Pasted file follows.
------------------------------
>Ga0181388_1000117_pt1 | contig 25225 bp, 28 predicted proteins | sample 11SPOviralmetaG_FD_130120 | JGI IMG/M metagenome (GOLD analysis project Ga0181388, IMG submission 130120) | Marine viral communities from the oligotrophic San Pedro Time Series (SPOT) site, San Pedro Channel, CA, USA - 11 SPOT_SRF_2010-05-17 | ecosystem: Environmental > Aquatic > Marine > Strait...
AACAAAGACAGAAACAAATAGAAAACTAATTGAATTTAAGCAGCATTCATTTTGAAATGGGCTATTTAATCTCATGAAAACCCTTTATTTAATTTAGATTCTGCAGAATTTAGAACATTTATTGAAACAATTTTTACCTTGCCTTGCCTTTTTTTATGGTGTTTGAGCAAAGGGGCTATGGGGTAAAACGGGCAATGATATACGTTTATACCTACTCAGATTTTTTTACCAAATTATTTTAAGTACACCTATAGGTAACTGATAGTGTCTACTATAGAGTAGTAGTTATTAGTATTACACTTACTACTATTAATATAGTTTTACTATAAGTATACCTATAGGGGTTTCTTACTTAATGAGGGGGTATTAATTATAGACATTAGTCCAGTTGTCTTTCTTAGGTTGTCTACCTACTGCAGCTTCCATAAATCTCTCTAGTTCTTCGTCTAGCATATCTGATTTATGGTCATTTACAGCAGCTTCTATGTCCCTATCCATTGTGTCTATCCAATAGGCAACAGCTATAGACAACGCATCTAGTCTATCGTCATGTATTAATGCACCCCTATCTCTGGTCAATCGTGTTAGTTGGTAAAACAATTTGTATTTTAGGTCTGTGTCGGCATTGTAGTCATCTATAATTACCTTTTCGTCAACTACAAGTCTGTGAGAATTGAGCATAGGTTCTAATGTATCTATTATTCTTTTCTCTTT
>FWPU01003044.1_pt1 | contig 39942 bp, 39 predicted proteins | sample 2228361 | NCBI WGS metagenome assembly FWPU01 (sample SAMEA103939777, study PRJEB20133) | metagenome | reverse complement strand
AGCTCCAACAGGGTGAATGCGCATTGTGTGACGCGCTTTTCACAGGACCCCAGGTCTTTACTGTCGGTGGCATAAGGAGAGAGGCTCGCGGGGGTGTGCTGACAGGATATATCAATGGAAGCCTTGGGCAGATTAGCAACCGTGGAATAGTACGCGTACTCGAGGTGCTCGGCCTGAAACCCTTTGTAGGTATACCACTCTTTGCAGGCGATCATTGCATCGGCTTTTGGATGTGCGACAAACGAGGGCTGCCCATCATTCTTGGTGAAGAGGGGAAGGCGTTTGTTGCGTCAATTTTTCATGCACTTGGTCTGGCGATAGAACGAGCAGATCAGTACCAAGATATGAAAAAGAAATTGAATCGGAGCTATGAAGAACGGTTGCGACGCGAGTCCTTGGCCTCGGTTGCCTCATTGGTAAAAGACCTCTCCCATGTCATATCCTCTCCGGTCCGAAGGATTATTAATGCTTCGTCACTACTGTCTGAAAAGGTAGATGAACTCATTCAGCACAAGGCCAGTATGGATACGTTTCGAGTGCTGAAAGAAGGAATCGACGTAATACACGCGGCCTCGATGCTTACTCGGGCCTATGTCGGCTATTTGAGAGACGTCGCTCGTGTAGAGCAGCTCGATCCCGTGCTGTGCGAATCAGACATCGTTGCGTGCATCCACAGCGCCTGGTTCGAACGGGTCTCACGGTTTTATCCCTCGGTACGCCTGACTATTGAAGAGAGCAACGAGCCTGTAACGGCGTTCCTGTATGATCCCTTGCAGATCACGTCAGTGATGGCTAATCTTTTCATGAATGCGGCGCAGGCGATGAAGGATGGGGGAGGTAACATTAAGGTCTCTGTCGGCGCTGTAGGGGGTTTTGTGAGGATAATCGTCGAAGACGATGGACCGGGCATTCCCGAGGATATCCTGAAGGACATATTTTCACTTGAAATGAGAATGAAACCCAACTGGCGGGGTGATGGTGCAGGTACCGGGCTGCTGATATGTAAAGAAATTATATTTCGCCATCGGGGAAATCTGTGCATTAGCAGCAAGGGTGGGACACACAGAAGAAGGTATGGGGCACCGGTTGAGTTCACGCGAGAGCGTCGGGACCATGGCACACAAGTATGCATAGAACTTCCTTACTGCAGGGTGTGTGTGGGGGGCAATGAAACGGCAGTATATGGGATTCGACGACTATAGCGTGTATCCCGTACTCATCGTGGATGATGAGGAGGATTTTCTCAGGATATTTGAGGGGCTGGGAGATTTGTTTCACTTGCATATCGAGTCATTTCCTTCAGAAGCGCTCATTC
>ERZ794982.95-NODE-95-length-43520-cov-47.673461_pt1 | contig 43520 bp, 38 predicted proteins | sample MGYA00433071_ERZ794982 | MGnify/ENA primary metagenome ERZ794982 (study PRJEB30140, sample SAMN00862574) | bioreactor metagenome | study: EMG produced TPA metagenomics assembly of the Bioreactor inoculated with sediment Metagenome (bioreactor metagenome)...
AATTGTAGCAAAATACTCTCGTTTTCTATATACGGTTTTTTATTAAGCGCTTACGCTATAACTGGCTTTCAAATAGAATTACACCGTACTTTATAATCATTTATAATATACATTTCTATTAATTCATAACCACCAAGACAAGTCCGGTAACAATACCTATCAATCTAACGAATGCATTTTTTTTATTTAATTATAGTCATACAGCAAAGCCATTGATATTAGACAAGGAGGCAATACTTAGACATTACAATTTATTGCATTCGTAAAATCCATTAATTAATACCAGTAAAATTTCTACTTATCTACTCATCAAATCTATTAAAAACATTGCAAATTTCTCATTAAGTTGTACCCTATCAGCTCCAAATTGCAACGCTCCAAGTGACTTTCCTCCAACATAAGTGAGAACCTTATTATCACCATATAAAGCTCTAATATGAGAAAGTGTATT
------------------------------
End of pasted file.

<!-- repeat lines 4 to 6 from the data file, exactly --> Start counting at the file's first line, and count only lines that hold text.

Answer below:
AGCTCCAACAGGGTGAATGCGCATTGTGTGACGCGCTTTTCACAGGACCCCAGGTCTTTACTGTCGGTGGCATAAGGAGAGAGGCTCGCGGGGGTGTGCTGACAGGATATATCAATGGAAGCCTTGGGCAGATTAGCAACCGTGGAATAGTACGCGTACTCGAGGTGCTCGGCCTGAAACCCTTTGTAGGTATACCACTCTTTGCAGGCGATCATTGCATCGGCTTTTGGATGTGCGACAAACGAGGGCTGCCCATCATTCTTGGTGAAGAGGGGAAGGCGTTTGTTGCGTCAATTTTTCATGCACTTGGTCTGGCGATAGAACGAGCAGATCAGTACCAAGATATGAAAAAGAAATTGAATCGGAGCTATGAAGAACGGTTGCGACGCGAGTCCTTGGCCTCGGTTGCCTCATTGGTAAAAGACCTCTCCCATGTCATATCCTCTCCGGTCCGAAGGATTATTAATGCTTCGTCACTACTGTCTGAAAAGGTAGATGAACTCATTCAGCACAAGGCCAGTATGGATACGTTTCGAGTGCTGAAAGAAGGAATCGACGTAATACACGCGGCCTCGATGCTTACTCGGGCCTATGTCGGCTATTTGAGAGACGTCGCTCGTGTAGAGCAGCTCGATCCCGTGCTGTGCGAATCAGACATCGTTGCGTGCATCCACAGCGCCTGGTTCGAACGGGTCTCACGGTTTTATCCCTCGGTACGCCTGACTATTGAAGAGAGCAACGAGCCTGTAACGGCGTTCCTGTATGATCCCTTGCAGATCACGTCAGTGATGGCTAATCTTTTCATGAATGCGGCGCAGGCGATGAAGGATGGGGGAGGTAACATTAAGGTCTCTGTCGGCGCTGTAGGGGGTTTTGTGAGGATAATCGTCGAAGACGATGGACCGGGCATTCCCGAGGATATCCTGAAGGACATATTTTCACTTGAAATGAGAATGAAACCCAACTGGCGGGGTGATGGTGCAGGTACCGGGCTGCTGATATGTAAAGAAATTATATTTCGCCATCGGGGAAATCTGTGCATTAGCAGCAAGGGTGGGACACACAGAAGAAGGTATGGGGCACCGGTTGAGTTCACGCGAGAGCGTCGGGACCATGGCACACAAGTATGCATAGAACTTCCTTACTGCAGGGTGTGTGTGGGGGGCAATGAAACGGCAGTATATGGGATTCGACGACTATAGCGTGTATCCCGTACTCATCGTGGATGATGAGGAGGATTTTCTCAGGATATTTGAGGGGCTGGGAGATTTGTTTCACTTGCATATCGAGTCATTTCCTTCAGAAGCGCTCATTC
>ERZ794982.95-NODE-95-length-43520-cov-47.673461_pt1 | contig 43520 bp, 38 predicted proteins | sample MGYA00433071_ERZ794982 | MGnify/ENA primary metagenome ERZ794982 (study PRJEB30140, sample SAMN00862574) | bioreactor metagenome | study: EMG produced TPA metagenomics assembly of the Bioreactor inoculated with sediment Metagenome (bioreactor metagenome)...
AATTGTAGCAAAATACTCTCGTTTTCTATATACGGTTTTTTATTAAGCGCTTACGCTATAACTGGCTTTCAAATAGAATTACACCGTACTTTATAATCATTTATAATATACATTTCTATTAATTCATAACCACCAAGACAAGTCCGGTAACAATACCTATCAATCTAACGAATGCATTTTTTTTATTTAATTATAGTCATACAGCAAAGCCATTGATATTAGACAAGGAGGCAATACTTAGACATTACAATTTATTGCATTCGTAAAATCCATTAATTAATACCAGTAAAATTTCTACTTATCTACTCATCAAATCTATTAAAAACATTGCAAATTTCTCATTAAGTTGTACCCTATCAGCTCCAAATTGCAACGCTCCAAGTGACTTTCCTCCAACATAAGTGAGAACCTTATTATCACCATATAAAGCTCTAATATGAGAAAGTGTATT